St Albans tainted blood scandal victim fears government will never offer compensation
- Credit: Archant
A St Albans victim of the tainted blood scandal, which has seen fellow haemophiliacs killed by cheap, dodgy blood products the NHS bought from American convicts, fears she will never be compensated.
The mother-of-two, who wants to be referred to as ‘Nicky’, has campaigned hard for fair treatment from the Government after she and thousands of others received contaminated blood in the late 1970s and early ‘80s, despite misgivings from some medical experts at the time.
In March this year the Prime Minister apologised on behalf of the British government and promised to release £25 million in financial support for victims immediately and to increase that amount after the general election in May.
Yet the £25 million has not materialised and in July politicians delayed making further decisions until after the autumn spending review last Wednesday (25).
But Nicky’s hopes were dashed again after it became clear that Chancellor George Osborne would not deliver on those promises.
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The 44 year old said: “It was not mentioned in the autumn review. Everyone was hoping something would be said, but nothing happened. I’m not surprised – hopefully something will be said after Christmas.
“I would love to pursue legal action, because it is a crime against humanity. The whole thing is so corrupt, it is unbelievable.
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“If I could afford to, I would launch legal action, just for some justice. There has been no help for me.”
While undergoing an operation in hospital as a child, she was one of about 5,000 people infected with Hepatitis C after being given transfusions of blood products procured from high-risk donors from the cheapest sources possible, including prostitutes, habitual drug users and prisoners.
About 1,200 of those people were infected with HIV, many of whom have died from their infections.
Nicky blames the potentially fatal treatment for causing a catalogue of illnesses over the years, which robbed her of her childhood and as an adult, has left her suffering constant pain, with little or no energy.
She explained: “The psychological impact this has had on me is indescribable, along with the lack of follow-up care, or even a chance to ask questions.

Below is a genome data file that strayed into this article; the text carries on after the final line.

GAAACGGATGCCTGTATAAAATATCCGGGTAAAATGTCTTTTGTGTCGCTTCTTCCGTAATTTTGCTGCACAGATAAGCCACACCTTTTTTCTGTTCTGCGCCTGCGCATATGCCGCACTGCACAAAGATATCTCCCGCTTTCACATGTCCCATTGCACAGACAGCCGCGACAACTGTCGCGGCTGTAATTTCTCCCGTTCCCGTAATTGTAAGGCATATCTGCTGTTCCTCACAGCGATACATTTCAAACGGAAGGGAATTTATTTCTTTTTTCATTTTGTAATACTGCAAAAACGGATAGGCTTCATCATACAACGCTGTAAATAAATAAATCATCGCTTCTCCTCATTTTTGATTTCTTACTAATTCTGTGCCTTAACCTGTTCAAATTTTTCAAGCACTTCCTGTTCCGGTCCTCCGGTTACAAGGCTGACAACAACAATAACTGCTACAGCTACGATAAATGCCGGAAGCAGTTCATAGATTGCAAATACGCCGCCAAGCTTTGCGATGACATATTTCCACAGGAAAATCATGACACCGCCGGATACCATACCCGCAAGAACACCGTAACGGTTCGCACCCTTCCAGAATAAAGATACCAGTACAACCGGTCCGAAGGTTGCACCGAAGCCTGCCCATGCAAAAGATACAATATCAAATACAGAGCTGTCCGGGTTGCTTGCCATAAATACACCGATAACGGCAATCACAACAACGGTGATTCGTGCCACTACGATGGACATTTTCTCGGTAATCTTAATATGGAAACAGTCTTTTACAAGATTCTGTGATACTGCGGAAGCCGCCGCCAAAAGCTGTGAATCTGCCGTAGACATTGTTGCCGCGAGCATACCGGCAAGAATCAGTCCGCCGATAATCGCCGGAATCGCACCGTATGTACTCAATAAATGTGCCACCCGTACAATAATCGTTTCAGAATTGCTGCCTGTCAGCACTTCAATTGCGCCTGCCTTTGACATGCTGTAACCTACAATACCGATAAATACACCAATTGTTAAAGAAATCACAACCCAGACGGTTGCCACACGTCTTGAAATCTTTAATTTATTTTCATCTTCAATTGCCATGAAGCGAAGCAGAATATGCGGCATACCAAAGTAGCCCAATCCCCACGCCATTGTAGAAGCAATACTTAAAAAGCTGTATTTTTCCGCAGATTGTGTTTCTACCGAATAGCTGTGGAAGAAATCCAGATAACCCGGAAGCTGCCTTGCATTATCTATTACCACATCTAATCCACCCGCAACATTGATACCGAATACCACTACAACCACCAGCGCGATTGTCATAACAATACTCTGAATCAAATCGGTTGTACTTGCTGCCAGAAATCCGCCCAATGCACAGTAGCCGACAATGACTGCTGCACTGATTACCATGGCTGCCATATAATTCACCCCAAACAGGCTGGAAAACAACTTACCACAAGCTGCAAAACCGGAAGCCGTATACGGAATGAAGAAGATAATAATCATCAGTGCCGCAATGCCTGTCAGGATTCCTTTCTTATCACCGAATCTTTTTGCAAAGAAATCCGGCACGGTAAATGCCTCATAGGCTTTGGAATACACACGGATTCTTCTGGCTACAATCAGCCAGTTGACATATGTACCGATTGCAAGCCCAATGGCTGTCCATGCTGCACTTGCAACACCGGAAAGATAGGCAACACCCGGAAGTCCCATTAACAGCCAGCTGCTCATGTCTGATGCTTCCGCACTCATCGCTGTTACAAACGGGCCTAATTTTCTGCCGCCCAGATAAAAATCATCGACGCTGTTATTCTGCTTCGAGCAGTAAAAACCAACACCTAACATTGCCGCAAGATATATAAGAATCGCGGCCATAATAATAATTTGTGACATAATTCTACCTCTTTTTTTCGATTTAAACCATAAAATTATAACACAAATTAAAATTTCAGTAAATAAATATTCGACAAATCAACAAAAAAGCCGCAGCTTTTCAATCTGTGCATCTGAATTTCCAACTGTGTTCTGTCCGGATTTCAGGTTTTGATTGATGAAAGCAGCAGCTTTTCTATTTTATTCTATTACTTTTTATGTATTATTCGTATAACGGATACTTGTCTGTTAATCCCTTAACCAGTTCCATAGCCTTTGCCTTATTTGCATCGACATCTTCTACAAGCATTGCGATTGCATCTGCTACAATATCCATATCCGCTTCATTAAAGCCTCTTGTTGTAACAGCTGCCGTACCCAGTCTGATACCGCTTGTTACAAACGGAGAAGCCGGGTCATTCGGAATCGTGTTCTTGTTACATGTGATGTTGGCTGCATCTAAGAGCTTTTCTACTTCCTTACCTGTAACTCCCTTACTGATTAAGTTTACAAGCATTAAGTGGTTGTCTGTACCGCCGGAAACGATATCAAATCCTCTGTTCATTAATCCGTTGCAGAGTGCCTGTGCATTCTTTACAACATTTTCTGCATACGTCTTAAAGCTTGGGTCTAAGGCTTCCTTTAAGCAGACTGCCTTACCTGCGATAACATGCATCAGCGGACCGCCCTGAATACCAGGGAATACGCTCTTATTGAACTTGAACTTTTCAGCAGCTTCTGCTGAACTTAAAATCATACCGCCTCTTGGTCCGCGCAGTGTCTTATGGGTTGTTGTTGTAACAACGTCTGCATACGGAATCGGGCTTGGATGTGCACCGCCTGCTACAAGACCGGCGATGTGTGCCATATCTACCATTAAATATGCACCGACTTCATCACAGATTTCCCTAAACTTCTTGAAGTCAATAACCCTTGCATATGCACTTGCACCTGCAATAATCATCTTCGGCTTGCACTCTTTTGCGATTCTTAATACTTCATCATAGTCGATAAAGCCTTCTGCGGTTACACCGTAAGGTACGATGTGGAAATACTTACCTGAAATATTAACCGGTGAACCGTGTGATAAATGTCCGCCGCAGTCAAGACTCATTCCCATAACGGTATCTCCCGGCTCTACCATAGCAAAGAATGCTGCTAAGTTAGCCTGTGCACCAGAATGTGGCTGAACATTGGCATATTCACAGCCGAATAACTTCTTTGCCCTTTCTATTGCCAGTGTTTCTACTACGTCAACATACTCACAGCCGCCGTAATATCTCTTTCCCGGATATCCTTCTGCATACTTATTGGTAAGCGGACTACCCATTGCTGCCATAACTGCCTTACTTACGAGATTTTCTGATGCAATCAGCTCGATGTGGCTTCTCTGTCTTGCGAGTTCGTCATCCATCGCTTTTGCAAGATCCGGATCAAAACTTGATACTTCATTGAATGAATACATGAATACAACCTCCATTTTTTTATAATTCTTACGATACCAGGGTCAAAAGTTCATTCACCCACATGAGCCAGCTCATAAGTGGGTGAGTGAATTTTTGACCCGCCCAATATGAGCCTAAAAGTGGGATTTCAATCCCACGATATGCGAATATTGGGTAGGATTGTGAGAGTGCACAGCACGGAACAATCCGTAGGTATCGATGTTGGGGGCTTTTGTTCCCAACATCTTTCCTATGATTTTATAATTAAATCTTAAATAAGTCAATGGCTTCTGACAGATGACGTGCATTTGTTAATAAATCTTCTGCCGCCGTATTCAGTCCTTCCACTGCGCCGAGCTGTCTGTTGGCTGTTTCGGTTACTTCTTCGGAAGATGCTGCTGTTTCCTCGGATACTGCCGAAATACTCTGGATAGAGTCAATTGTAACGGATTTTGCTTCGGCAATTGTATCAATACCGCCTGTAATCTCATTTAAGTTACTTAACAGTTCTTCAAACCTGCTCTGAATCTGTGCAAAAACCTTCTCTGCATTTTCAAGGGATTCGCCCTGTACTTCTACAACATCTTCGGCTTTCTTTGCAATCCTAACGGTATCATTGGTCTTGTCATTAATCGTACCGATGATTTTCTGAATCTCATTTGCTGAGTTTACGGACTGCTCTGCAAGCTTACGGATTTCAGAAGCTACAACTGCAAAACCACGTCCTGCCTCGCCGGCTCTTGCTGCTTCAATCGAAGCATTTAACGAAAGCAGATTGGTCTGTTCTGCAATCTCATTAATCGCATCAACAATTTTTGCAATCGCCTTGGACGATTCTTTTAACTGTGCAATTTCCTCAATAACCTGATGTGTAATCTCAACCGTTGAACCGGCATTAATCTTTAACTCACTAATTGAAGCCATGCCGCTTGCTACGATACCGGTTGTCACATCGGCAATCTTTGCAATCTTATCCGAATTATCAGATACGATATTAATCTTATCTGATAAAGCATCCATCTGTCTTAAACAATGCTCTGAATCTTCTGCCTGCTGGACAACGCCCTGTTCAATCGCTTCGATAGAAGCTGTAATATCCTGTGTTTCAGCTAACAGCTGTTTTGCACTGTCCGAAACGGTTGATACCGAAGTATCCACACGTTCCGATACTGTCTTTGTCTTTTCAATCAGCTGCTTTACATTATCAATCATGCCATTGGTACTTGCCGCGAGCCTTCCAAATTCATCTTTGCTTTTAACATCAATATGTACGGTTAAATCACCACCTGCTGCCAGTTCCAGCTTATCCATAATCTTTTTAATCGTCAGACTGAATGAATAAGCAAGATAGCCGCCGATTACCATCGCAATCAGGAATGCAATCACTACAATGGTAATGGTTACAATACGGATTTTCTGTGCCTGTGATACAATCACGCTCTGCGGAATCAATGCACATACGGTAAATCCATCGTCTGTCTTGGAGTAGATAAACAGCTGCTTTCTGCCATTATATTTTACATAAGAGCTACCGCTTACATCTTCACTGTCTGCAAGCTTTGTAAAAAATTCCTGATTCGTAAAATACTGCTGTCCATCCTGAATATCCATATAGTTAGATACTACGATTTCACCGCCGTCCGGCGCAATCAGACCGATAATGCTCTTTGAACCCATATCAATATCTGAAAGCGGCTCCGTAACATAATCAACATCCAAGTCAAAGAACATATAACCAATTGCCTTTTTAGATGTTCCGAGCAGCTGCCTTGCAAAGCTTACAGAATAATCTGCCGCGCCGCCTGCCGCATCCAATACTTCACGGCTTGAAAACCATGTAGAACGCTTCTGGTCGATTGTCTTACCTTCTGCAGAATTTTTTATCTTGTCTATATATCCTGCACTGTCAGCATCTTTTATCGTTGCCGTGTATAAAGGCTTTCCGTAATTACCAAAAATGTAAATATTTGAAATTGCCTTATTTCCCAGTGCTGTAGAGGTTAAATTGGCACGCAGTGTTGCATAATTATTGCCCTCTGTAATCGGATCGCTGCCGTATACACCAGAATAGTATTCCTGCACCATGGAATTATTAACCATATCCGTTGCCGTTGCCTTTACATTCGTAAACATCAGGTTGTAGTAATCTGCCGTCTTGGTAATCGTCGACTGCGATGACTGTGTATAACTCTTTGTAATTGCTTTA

“Although I’ve supposedly cleared Hep C, my last blood test came back ‘equivocal’ which means it doesn’t say I haven’t got Hep C, but then it doesn’t mean I haven’t either [the antibody test did not produce a clear positive or negative result].
“None of the professionals want to talk about what happened to many of us, let alone answer our questions.
“I struggle to trust any health care professional.”
Nicky has now sent a letter of complaint to the Department of Health, which is to run a full public consultation on the health scandal, and will allow all infected and affected people like her to provide comments.
St Albans MP Anne Main, who over recent years has been highlighting Nicky’s plight and championing fair compensation for her, said she would continue “making my views and those of Nicky heard”.
She added: “I hope the Department of Health will be listening.”
Mrs Main, who has been in constant contact with the all-party group on contaminated blood and the department, welcomed an assurance from the Minister of Health that money previously allocated for compensation could be rolled over to the next financial year.
She was also pleased to hear confirmation that the current schemewas “not fit for purpose, and that the intention is to have comprehensive reform of the scheme”.
Campaigners’ key objectives include:
- Removing ‘staged’ payments for Hepatitis C sufferers handed out depending on the progression of their illness. This sees some receive nothing - including St Albans tainted blood victim Nicky - under a system that has been described as discriminatory.
- A proper financial payment for widows and bereaved family members.
- Financial support for the wives, husbands and carers of those still living.
- Full access to the latest drugs and treatments for those affected.
Glenn Wilkinson, of Contaminated Blood Campaign, said: “We feel grossly let down by David Cameron and by the Department of Health. We have been led to believe that this is going to be sorted out once and for all by both parties and neither has held to their commitment and that is absolutely unacceptable by any standards. I can just see a lot of people feeling very, very let down.
Liz Carroll, chief executive of the Haemophilia Society, added: “We have called for an independent human rights expert to be involved in the negotiation and discussions on a settlement and possibly an actuary who can look at what the financial impact has been on families’ incomes.”